Ancestry.com‘s huge “probate database” contains images of hundreds of thousands of probate materials from across the United States. This collection appears to have been taken almost completely from microfilmed materials of the Family History Library.
Some of that microfilmed material has been put online, but a significant portion of it has not and Ancestry.com‘s publication of the material is the first time it has been put online. For those whose ancestors are from areas where the microfilm has not been digitized, the publication is significant.
As of this writing, the indexes are not the everyname indexes that genealogists dream of. The indexes currently appear to be to the deceased person whose estate is being settled or the child who is having a guardian appointed (there are exceptions). Most of these records are local court records that typically have indexes of this type already and those indexes are typically microfilmed by the Family History Library when the materials are filmed. Those who knew where their ancestor had a probate could already find the records if they knew how to use the records. The problem was that not all of the microfilm the Family History Library had was online. For some places one had to use the microfilm and that took even more time.
Ancestry.com’s indexes are helpful in that they make it faster for the user unfamiliar with these records to find people in them. They also make it helpful for those to find materials when they do not know where the person lived.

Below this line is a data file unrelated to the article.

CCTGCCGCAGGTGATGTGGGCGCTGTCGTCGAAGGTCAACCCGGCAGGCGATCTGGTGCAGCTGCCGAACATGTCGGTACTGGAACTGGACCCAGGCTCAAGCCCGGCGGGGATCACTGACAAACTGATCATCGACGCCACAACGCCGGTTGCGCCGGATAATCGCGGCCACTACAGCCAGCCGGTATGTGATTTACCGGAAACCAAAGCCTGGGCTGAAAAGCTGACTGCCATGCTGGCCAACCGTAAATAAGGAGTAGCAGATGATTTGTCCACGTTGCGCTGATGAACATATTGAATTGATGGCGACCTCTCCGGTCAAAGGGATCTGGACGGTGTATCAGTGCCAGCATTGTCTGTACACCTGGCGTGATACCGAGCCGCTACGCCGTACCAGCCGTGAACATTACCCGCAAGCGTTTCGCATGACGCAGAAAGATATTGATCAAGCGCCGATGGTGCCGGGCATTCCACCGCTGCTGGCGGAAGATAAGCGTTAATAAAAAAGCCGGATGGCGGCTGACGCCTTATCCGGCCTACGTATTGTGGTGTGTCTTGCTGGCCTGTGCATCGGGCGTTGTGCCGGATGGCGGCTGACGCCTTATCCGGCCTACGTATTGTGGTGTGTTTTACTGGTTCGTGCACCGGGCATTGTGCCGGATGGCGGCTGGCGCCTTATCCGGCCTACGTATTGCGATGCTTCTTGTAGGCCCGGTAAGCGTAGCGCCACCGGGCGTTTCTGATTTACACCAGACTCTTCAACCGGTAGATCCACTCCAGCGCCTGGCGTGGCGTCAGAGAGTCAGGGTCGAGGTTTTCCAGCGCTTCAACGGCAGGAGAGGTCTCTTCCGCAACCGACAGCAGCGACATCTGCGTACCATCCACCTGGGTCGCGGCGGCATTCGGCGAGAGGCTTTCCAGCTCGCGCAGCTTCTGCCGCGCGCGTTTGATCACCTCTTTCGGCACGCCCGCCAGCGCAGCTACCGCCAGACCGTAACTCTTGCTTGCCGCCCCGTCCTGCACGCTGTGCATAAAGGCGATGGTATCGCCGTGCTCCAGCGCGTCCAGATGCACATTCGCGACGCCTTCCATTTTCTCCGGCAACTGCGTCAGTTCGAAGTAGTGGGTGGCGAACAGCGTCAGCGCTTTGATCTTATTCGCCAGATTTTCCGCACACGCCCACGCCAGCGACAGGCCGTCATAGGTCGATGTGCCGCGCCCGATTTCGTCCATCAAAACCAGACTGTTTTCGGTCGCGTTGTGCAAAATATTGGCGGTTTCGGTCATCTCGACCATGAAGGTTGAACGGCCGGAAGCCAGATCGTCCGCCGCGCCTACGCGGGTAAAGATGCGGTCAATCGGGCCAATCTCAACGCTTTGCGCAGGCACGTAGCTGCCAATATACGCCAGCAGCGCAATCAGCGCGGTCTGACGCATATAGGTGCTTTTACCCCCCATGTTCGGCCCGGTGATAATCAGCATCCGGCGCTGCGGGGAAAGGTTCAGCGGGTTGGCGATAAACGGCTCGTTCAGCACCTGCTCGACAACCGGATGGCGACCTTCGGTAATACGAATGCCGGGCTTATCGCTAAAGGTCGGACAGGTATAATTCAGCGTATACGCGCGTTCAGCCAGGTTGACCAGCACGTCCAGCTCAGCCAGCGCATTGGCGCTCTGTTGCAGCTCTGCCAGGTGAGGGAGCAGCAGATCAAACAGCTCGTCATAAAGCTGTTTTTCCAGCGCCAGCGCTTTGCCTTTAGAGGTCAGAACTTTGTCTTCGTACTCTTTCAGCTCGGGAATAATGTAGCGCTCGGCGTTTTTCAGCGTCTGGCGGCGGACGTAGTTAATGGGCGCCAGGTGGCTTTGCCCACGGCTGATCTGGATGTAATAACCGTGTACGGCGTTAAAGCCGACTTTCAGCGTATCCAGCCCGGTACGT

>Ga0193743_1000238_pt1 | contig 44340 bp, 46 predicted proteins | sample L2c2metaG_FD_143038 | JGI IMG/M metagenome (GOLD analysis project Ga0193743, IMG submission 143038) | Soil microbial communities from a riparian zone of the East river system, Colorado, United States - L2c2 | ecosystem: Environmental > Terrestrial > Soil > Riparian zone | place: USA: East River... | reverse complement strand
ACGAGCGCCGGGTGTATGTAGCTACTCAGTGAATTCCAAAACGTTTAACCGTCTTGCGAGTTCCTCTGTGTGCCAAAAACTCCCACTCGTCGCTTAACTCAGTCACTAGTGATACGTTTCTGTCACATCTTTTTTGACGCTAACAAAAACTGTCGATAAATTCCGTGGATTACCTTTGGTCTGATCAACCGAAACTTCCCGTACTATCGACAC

But not everything in the courthouse was filmed by FamilySearch when they microfilmed the probate or estate records for a certain location. Users of these probate records need to know all the records that were created and maintained at the local level. There could be:
- Record copies of the will
- Record copies of bonds (executor’s, administrator’s, guardian’s)
- Records of inventories, appraisements, and accountings
- Various other court journals related to probate
- Case files with actual will and other original materials
Ancestry.com probably doesn’t have everything on your area of interest. Always browse the materials at the county level to see exactly what they have for the area where you people lived.
Make certain your county of interest actually has records in the database.
They don’t have everything ever created in the courthouse.
They don’t have a full name index–you still need to search for ancestral siblings, associates, etc.
Stay tuned. We’ll have a few discoveries from this database over the next few weeks.
Note: the database is free until 7 November.